Fortunately, cleaning an iron isn’t that difficult.  If you’ve ever Googled “how to clean an iron”, you will find many shared methods.  And if you have a method that works for you, by all means continue on as the bottom line is to achieve a properly functioning iron.  If you are new to iron cleaning or unsure of how to proceed with your iron, the best route is to consult the owner’s manual as there may be specific guidelines for the kind of soleplate (stainless steel, ceramic, titanium, or non-stick), water reservoir, or self-cleaning feature unique to your iron. (If a manual is lost, often times they can be found online.)

Cleaning the Soleplate

Various options exist for cleaning the soleplate.  Below are the three most common recommendations by iron manufacturers.  In all cases, never use anything that could scratch the soleplate.

Hot Iron Cleaners.  Cleaning pastes are found almost anywhere fabric or laundry products are sold and usually restore the iron’s soleplate to perfect condition. They are nontoxic, nonflammable, and nonabrasive.  When the pastes are applied to a very hot iron soleplate, they quickly and easily remove starch, detergent, and fusing residue. These cleaners dissolve the residue either by ironing over the cleaner on an old towel or by squeezing the cleaner onto the soleplate and wiping off residue with an old towel or cloth.   (Rowenta offers a product specific to Rowenta irons for consumers who choose to use it.)  One must be careful to remove the paste from the steam vents as well. (Cotton swabs work great for vent cleaning.)

Iron Cleaning Cloths.  Cleaning cloths (usually in packs of 10) are designed to be disposable and as an alternative to hot iron cleaning pastes for quick clean ups.  They dissolve and remove any residue by simply running the cloth over a hot soleplate. They usually work best for less soiled soleplates or for very regular clean up.  Because there is no paste involved, they do not clog the steam vents.

Baking Soda and Water or Vinegar.  Both baking soda and vinegar are common household cleaners.  They also work wonders as a natural scouring agent to remove grime from an iron’s soleplate.  One begins by mixing baking soda with distilled water or vinegar to make a paste (approximate 2:1 proportions of soda to liquid).  Apply the paste with an old tooth brush to a cool, unplugged iron.  Scrub gently with the brush to loosen the residue; wipe residue away with a microfiber cloth until the soleplate is cleaned. Like the commercial pastes, the steam vents must be cleaned, too.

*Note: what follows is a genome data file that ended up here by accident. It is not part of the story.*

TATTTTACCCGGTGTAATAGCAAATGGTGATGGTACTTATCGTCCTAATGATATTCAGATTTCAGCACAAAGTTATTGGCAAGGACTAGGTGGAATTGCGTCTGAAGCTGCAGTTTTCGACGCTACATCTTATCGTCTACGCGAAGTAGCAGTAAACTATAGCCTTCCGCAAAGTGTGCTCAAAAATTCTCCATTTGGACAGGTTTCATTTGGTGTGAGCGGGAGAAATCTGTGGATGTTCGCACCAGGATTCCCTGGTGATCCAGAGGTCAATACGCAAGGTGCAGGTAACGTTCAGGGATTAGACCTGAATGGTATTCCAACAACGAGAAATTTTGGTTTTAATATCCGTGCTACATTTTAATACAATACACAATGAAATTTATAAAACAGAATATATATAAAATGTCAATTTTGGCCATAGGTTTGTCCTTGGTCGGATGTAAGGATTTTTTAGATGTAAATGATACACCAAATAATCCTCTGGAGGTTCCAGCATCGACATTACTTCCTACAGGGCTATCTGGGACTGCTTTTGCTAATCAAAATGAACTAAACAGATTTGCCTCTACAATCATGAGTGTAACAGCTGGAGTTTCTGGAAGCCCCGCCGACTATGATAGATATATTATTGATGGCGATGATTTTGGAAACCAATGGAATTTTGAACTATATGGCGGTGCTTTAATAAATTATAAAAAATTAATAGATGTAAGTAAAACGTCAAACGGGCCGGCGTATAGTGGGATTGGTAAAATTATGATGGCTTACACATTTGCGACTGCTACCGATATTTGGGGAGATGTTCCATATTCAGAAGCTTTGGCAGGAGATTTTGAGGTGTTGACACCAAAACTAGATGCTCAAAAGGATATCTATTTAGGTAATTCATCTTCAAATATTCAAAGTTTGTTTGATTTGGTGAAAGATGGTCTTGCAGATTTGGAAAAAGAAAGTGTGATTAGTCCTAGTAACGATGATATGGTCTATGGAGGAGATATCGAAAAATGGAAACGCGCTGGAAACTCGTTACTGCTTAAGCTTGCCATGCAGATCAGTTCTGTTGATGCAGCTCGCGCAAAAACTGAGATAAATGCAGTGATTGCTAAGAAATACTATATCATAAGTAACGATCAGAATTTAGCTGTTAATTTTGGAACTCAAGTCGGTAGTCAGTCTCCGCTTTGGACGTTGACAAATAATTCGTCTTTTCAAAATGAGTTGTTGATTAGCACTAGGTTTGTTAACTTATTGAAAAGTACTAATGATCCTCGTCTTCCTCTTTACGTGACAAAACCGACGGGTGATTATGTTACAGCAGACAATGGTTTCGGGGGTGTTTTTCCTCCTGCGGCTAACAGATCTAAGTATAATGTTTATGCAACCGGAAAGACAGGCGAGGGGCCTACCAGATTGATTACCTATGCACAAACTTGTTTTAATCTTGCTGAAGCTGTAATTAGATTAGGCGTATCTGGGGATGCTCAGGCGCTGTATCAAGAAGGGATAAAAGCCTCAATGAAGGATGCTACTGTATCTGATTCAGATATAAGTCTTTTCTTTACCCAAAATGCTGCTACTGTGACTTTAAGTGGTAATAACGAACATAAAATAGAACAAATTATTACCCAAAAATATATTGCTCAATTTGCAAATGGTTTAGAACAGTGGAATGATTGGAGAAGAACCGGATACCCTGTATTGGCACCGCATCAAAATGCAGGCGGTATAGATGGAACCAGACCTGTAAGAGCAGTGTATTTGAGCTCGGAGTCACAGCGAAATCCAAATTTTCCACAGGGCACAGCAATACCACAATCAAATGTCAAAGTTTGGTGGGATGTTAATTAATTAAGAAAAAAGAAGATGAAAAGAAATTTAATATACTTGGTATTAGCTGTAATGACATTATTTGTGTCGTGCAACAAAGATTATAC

Hot vinegar applied to a microfiber cloth works like an iron cleaning cloth if the residue is light.

After cleaning, fill the reservoir with water, heat, and run the iron over an old towel or cloth, pressing the spray button several times to insure the soleplate and vents are clean before ironing clothing. 

Cleaning the Water Reservoir

When cleaning the water reservoir, discretion is needed.  Steam iron reservoirs need to be cleaned out often to ensure that the appliance doesn’t leave rusty or black water marks on clothing or fabric, performs properly, minimizes build up that may damage clothing, and, thereby, extends the life of the appliance.  Whenever possible, follow manufacturer’s directions.

Distilled water is commonly and safely used for cleaning the reservoir and vents.  While there are many distilled water and vinegar recipes suggested for reservoir cleaning, most manufacturers caution against the use of vinegar.  In a previous blog, AnswerLine suggested a method of filling the reservoir with distilled water and allowing the iron to self-steam out the minerals, lint, and other accumulations in the reservoir and vents.

A commercial iron cleaner is another option to decalcify and remove lime and mineral build-up from steam irons and vents. However, some iron manufacturers will void the warranty if you use them as they can be harsh and cause additional damage.

Keep the Iron Working at Its Best

Here’s some tips to protect and keep an iron working at its best.

  • Whenever possible, use distilled water.  Tap water, even when filtered, contains minerals that can clog, corrode, or damage the iron resulting in rusty or black steam or spray.
  • Fill the iron with water before plugging in and while cool.
  • Empty the reservoir before storing the iron—especially if it isn’t used frequently.
  • Store in an upright position.  This will prevent water from leaking if water is left in the reservoir and avoid scratching the soleplate.
  • Avoid pressing or ironing over zippers, snaps, decals, pins, or any screen printing without using a pressing cloth to avoid scratching the soleplate or adhering paint or plastics to the soleplate.

Marlene Geiger

I am a graduate of the University of Nebraska-Lincoln with a BS in Home Economics Education and Extension and from Colorado State University with a MS in Textiles and Clothing. I enjoy spending time with family and friends, gardening, quilting, cooking, sewing, and sharing knowledge and experience with others.

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Vinegar to set color???